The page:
MCC ratification delay slows down transmission project implementationFour years into signing, the agreement is languishing in Parliament, as US officials are in town to make a final push.
Delay in parliamentary ratification of the Millennium Challenge Corporation Nepal Compact coupled with the Covid-19 pandemic has slowed the implementation of the projects under the American aid programme.
Two infrastructure projects are to be executed under the $500 million grant assistance from the United States in Nepal–electricity transmission and road improvement.
But the American aid, known commonly as MCC (Millennium Challenge Corporation), signed in September 2017 has run into controversy in Nepal over some concerns–whether the agreement supersedes Nepalis laws, whether it has any military connection, and whether the US would control the rights over the intellectual property generated through the implementation of projects, among others.
According to a senior official at the Millennium Challenge Account-Nepal, a special purpose vehicle established to implement the development projects under the MCC, preparations for the electricity transmission project to be developed under the US programme have been affected due to the delay in its parliamentary ratification.
“We have already prepared all tender documents for the construction of substations and transmission lines,” Khadga Bahadur Bisht, executive director at the MCA-Nepal, told the Post. “But we are awaiting parliamentary ratification before calling tender bids.”
He said that even though there was no initial plan to wait for the parliamentary ratification before issuing tender, the MCA-Nepal sought to wait until the ratification because “reputed” contractors might not be interested to work amid uncertainty.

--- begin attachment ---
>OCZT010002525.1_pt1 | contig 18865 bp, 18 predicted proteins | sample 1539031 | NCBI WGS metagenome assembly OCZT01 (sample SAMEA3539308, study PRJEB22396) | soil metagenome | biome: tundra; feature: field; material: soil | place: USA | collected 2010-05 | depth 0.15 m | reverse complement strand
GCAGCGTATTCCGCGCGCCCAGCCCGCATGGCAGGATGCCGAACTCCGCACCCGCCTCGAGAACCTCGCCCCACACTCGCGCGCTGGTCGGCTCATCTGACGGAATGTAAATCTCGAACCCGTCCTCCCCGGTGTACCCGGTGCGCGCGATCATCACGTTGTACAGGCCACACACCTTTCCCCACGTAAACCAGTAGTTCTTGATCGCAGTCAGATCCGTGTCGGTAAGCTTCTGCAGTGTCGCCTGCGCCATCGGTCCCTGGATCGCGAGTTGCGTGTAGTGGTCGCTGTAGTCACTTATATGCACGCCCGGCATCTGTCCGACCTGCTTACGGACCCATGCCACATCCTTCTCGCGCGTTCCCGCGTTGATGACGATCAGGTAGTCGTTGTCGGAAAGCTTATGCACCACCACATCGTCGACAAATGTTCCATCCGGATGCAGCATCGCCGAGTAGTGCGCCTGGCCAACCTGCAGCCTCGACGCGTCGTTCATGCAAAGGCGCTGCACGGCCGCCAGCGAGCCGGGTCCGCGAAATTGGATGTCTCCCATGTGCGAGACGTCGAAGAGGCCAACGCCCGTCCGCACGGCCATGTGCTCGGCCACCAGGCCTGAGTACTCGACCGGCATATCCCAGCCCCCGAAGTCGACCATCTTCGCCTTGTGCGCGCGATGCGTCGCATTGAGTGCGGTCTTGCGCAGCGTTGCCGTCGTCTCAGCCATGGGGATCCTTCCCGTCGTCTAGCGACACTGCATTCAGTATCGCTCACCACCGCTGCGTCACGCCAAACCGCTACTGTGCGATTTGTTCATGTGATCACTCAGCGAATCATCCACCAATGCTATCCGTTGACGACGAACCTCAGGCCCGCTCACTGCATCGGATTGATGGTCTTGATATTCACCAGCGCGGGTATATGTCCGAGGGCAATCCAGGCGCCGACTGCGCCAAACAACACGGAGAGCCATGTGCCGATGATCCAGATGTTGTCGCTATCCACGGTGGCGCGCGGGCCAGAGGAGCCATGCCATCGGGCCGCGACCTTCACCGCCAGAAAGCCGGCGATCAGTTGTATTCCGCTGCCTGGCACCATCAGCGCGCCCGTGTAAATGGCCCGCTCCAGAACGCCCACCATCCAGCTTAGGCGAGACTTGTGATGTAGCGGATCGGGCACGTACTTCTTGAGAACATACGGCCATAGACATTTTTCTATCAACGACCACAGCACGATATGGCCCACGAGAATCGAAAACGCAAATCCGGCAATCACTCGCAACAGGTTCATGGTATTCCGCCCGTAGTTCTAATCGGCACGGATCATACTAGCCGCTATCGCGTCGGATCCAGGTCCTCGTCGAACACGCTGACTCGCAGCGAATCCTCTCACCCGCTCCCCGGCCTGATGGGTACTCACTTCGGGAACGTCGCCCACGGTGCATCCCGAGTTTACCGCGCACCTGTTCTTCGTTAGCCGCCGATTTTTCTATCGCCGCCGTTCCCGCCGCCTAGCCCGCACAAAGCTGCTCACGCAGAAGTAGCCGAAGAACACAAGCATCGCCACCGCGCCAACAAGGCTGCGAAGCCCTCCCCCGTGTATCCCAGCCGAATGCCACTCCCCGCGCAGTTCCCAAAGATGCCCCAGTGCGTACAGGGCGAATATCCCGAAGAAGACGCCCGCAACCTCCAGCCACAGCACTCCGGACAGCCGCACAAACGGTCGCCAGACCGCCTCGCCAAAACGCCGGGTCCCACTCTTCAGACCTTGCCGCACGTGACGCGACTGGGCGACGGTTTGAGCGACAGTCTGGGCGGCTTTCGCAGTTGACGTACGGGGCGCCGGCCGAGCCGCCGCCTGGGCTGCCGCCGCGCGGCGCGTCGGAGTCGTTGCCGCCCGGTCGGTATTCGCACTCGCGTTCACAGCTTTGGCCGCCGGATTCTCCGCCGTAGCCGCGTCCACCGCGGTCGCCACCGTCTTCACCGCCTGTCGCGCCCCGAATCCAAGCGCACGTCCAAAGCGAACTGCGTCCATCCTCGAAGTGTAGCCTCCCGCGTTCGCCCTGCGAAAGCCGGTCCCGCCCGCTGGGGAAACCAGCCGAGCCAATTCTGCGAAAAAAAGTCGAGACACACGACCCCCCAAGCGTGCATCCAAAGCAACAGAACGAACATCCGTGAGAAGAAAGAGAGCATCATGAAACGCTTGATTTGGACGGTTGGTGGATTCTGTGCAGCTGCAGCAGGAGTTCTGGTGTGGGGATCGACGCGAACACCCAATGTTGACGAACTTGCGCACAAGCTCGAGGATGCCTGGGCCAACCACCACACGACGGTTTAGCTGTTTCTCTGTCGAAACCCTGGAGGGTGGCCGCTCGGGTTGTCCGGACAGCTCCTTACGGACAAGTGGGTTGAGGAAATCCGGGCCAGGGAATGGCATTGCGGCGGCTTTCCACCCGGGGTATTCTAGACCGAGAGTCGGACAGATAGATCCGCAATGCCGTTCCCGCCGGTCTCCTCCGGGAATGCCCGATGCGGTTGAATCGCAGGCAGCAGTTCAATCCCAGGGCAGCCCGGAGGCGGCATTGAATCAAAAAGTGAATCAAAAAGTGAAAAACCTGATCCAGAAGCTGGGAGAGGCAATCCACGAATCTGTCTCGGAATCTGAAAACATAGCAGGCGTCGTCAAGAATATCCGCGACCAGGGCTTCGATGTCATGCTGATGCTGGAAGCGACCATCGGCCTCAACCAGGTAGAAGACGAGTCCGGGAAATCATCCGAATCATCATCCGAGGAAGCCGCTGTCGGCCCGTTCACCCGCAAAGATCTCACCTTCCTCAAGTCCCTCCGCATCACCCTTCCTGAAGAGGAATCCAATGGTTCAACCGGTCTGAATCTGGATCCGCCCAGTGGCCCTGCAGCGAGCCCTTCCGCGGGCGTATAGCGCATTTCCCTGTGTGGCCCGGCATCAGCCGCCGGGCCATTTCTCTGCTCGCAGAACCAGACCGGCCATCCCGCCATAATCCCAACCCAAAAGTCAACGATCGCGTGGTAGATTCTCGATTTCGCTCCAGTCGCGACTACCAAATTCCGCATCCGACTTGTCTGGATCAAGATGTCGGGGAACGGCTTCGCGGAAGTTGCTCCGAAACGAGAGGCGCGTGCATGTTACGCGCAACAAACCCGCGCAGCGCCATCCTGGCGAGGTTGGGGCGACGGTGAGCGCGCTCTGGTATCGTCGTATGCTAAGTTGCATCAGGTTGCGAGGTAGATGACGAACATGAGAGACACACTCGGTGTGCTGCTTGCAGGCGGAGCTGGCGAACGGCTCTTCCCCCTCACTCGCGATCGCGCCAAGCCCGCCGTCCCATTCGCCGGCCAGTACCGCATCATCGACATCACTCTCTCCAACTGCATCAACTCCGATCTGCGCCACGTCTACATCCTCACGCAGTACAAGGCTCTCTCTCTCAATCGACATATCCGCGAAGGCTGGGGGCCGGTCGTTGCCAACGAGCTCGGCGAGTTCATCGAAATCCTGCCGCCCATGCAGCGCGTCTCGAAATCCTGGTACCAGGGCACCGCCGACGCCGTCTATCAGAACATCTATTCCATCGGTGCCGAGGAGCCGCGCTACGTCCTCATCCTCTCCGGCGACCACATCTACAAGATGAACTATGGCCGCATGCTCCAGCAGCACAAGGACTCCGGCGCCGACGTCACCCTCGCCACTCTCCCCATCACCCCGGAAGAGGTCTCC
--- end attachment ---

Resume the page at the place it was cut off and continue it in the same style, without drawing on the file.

“Since they have to spend a lot of money even to participate in the bidding process and they want confirmation whether the project will move ahead before they participate in the bids. Their efforts will be wasted if they cannot sign the contract after winning the bids,” said Bisht.
Under the programme, a 315km double-circuit 400 kV transmission line will be built from Butwal to the Ratmate area of the Nuwakot district. Once completed it is expected to provide a vital missing link for power projects of different river basins to the existing high voltage grid in Nepal.
There are five sections under the electricity transmission line– Butwal to the Indian border, Butwal-Damauli, Damauli-Ratmate, Ratmate-Hetauda, and Ramate-Lapsephedi. The project will have three substations–New Damauli substation in Tanahun district and New Butwal substation at Bhumahi in Nawalparasi (West) district and a substation at Ratmate, Nuwakot.
A cross-border transmission line between Butwal and Gorakhpur is considered a vital infrastructure to facilitate electricity trade between Nepal and India.
An agreement was signed on Wednesday in New Delhi for the construction of the Butwal-Gorakhpur Cross-Border Transmission Line. About 15km of the 135-km power line lies within Nepali territory, which Nepal will build at its own expense. On the Indian side, the Nepal Electricity Authority and the Power Grid Corporation of India will jointly build the power line on the Indian side. The 400kV line will have a capacity of transporting around 3,500 megawatts.